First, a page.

Birdman, or The Unexpected Virtue of Ignorance, is an acclaimed American black comedy film winning the 2014 Academy Awards for Best Picture, Best Director, Best Original Screenplay, and Best Cinematography. Despite its genre as a comedy, it arouses such turbulent emotions as pity and fear much like a tragedy. It’s not just a story about a washed-up superhero trying to regain his power. Rather, it’s a mirror of every one of us struggling to be relevant in our time, a projection of the universal fear that we don’t exist.
What did you want from this life? To call myself beloved, to feel myself beloved on the earth.
Indeed, what more can we ask for? To live is to love and be loved, what else?
Riggan Thompason: “I’m trying to do something important---to finally do work that means something---unlike you and your cynical friends whose only ambition is to go viral.”
Sam: “Who the fuck are you? It’s not important! ---you are not doing this for the sake of art; you are doing it to feel relevant again.--- You hate bloggers. You mock Twitter. You don't even have a Facebook page. You're the one who doesn't exist.”
Yes, we are all terrified that we don’t matter. Going viral through Facebook or Twitter is an easy way to leave traces and gain popularity. But as Mike Shiner remarked, “Popularity is the slutty little cousin of prestige.” For those who cannot have access to prestige, they embrace popularity. The same way that a man becomes a critic when he cannot be an artist, an informer when he cannot be a soldier. All the strivings and efforts are to prove that we exist.
How did we end up here? This place is horrible. Smells like balls. We don’t belong in this shithole.
Stand up! You are much more than an actor---you tower over these other douchebags---you are a global force---you are larger than life---you pave the way for other clowns---you are original!
Note on the dressing room table: A thing is a thing, not what is said of that thing.
The damned voice, disguising itself as our alter-ego, always beckoning, luring, comforting, and even inspiring. Is it a devil or angel? The sweet voice that inflates the self, spawning a grandiose illusion of selfhood.
We drift; that’s what we are. The Broadway critic determines the success or failure of a play. Sometimes, what is said of that thing is what really matters, not the thing itself. It’s a world of labels. We can’t see the things unless we label them, following others’ opinions most of the time.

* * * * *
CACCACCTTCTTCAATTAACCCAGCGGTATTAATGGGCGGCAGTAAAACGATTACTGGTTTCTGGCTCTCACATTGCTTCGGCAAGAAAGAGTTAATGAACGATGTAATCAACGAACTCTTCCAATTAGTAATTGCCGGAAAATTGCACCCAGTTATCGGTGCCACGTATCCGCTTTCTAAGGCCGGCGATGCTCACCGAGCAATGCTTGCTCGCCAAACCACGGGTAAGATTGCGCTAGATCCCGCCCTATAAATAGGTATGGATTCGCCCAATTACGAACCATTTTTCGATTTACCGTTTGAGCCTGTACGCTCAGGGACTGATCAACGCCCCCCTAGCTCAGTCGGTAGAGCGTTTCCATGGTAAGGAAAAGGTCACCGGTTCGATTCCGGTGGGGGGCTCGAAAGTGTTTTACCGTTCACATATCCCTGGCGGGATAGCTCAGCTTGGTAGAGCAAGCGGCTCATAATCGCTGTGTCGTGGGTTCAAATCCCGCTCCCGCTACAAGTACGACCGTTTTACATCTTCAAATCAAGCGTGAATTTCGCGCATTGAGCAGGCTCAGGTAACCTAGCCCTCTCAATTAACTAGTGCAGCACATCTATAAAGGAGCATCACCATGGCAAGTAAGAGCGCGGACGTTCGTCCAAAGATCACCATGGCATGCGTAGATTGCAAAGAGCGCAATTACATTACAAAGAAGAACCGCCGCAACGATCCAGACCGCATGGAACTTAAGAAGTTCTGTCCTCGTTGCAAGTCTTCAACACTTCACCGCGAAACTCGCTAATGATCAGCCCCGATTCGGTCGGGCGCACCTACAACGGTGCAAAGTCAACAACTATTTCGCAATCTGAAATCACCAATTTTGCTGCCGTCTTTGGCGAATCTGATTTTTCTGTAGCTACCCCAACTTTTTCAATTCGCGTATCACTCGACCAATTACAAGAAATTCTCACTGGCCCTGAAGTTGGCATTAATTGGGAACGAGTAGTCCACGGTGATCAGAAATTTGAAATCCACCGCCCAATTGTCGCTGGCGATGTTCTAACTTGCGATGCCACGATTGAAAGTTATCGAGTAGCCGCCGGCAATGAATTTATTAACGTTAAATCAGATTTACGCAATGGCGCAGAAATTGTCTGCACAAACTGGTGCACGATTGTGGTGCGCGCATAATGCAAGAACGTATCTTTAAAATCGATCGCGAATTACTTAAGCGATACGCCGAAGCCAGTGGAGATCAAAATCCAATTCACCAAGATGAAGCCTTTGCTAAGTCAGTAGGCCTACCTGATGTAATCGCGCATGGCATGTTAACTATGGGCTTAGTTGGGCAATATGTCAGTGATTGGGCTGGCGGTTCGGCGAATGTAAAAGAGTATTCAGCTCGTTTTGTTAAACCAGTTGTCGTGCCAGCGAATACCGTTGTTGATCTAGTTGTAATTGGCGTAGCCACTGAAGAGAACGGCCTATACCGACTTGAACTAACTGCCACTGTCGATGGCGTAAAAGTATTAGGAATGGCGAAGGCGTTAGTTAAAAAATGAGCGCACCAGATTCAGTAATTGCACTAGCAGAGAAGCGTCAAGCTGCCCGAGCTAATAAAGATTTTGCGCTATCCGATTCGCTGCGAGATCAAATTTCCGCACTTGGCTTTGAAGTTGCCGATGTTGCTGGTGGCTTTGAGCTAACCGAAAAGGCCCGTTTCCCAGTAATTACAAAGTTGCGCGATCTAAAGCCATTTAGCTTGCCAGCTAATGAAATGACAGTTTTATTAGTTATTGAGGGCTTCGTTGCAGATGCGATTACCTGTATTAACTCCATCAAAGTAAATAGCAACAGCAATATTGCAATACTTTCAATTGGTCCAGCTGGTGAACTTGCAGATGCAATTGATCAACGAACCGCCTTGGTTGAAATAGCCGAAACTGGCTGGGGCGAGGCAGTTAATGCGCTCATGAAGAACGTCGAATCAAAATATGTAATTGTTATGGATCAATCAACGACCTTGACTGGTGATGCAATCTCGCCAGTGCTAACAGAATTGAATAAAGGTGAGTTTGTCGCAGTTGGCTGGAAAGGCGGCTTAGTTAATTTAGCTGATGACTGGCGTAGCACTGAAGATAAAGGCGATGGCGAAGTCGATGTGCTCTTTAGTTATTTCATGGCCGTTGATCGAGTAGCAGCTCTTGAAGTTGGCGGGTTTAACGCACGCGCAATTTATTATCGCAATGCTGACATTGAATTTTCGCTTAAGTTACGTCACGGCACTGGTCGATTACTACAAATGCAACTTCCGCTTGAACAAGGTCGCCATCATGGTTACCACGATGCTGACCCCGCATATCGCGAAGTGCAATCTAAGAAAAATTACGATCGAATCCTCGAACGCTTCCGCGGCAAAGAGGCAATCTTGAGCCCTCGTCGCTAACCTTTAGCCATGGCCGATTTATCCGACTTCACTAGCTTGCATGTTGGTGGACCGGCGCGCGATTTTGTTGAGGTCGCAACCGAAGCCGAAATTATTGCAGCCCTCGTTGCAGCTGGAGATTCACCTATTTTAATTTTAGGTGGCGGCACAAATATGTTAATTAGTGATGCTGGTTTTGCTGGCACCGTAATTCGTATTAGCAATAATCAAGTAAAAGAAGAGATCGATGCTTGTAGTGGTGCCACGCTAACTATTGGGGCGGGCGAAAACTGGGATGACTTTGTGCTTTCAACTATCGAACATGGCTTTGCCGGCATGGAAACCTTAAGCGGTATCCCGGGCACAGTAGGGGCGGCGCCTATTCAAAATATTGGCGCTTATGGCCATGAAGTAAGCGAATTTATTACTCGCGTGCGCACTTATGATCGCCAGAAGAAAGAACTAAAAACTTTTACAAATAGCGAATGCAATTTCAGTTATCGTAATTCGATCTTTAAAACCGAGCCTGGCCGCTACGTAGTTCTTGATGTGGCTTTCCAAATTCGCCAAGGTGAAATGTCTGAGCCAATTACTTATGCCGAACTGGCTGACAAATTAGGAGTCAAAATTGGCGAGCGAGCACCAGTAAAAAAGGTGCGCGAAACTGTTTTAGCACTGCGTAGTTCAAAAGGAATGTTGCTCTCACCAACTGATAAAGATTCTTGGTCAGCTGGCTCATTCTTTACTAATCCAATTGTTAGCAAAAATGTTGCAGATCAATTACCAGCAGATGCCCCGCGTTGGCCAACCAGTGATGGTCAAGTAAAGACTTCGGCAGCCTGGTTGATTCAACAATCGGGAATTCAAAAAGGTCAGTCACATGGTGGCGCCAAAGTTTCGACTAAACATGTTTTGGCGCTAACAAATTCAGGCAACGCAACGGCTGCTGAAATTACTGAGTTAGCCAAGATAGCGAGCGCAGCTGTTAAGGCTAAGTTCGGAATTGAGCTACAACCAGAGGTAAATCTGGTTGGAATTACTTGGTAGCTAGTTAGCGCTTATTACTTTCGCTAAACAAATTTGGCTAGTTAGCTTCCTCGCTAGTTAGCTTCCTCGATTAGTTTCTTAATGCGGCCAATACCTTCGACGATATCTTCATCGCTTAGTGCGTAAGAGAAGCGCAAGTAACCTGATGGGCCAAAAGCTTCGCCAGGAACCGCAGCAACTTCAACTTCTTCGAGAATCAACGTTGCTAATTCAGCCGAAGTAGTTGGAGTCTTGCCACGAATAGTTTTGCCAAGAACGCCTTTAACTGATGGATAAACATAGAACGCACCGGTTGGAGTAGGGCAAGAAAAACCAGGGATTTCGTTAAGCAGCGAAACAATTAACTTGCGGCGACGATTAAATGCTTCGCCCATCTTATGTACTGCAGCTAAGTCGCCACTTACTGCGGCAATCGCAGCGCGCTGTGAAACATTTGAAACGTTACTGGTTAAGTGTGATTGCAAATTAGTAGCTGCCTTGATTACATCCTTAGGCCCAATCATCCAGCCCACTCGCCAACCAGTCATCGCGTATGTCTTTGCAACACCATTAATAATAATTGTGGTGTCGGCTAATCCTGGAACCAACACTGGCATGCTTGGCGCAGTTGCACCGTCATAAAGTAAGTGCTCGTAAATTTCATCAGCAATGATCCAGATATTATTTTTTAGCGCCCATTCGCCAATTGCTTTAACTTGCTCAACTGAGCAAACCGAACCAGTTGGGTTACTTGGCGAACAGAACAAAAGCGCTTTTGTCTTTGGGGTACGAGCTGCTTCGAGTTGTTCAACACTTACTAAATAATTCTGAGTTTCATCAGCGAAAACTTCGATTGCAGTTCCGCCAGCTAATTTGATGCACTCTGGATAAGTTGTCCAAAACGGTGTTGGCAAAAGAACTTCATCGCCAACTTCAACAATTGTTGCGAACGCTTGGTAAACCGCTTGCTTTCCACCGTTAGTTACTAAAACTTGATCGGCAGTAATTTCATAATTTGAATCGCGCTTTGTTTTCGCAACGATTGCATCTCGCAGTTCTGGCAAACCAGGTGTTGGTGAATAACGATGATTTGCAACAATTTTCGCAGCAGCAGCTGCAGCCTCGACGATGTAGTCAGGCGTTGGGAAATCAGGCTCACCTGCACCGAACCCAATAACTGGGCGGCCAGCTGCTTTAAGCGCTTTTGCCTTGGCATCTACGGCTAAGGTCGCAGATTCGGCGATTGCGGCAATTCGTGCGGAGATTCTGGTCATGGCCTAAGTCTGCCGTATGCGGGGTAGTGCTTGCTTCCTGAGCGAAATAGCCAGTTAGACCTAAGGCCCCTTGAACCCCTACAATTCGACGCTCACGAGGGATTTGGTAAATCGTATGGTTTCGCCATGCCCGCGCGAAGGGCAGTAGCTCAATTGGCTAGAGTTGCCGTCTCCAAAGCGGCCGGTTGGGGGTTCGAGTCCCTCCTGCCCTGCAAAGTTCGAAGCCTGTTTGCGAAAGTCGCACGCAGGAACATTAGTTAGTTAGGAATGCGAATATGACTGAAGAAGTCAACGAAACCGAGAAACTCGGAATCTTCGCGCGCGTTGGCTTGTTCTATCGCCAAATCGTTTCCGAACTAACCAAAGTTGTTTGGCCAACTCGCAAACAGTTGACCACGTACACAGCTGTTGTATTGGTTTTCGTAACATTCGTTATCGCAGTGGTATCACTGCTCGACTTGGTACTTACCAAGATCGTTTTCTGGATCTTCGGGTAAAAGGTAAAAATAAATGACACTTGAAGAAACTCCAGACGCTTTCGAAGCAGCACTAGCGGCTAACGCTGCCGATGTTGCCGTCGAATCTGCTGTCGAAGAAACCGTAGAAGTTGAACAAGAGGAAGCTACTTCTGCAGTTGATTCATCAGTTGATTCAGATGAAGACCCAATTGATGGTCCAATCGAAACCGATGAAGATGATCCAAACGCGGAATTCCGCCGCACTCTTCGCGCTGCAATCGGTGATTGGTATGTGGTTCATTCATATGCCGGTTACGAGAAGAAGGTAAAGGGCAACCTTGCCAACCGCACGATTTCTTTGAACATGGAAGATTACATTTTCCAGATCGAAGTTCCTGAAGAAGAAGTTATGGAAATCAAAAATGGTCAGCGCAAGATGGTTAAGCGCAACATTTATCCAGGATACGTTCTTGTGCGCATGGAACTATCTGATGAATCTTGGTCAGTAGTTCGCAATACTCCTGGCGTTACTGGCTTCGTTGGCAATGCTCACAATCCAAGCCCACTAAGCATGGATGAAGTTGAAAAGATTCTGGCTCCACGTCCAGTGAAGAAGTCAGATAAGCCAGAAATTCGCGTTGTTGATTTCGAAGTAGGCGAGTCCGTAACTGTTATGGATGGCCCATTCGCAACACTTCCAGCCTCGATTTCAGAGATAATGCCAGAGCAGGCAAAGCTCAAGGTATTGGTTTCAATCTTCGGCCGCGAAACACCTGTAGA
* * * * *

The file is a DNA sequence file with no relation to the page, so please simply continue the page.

The Buddha’s Head
In Birdman’s dressing room lies the Buddha’s head as a decoration. The head sets the film in the aura of suffering and struggling, as the Buddha teaches only one thing, suffering and the liberation from suffering. Birdman’s suffering can be summarized by the famous lines of Macbeth:
To-morrow, and to-morrow, and to-morrow,
Creeps in this petty pace from day to day,
To the last syllable of recorded time;
And all our yesterdays have lighted fools
The way to dusty death. Out, out, brief candle!
Life's but a walking shadow, a poor player,
That struts and frets his hour upon the stage,
And then is heard no more. It is a tale
Told by an idiot, full of sound and fury,
The most pathetic scene in this film---A sonorous voice recites the famous lines, slow and somber, accompanied by the beating of the drum. Birdman slumbers into a colorfully lighted place, with the glimmering lights coexisting with the lines, “out, out, brief candle! Life’s but a walking shadow.” Ah, this is what life really is! Shakespeare echoes what the Buddha has seen and understood, comparing life to dreams, illusion, bubbles and shadows.
We are poor players like Birdman, strutting and fretting our temporary hours upon the stage and then heard no more. Although our life is a tale full of sound and fury, still, it signifies something at the very moments when we strut and fret. In the Buddha’s eyes, all come to nothing. In the mortal’s eyes, now is the time to dream big. It’s better to try and fail a big dream than never to have a dream at all.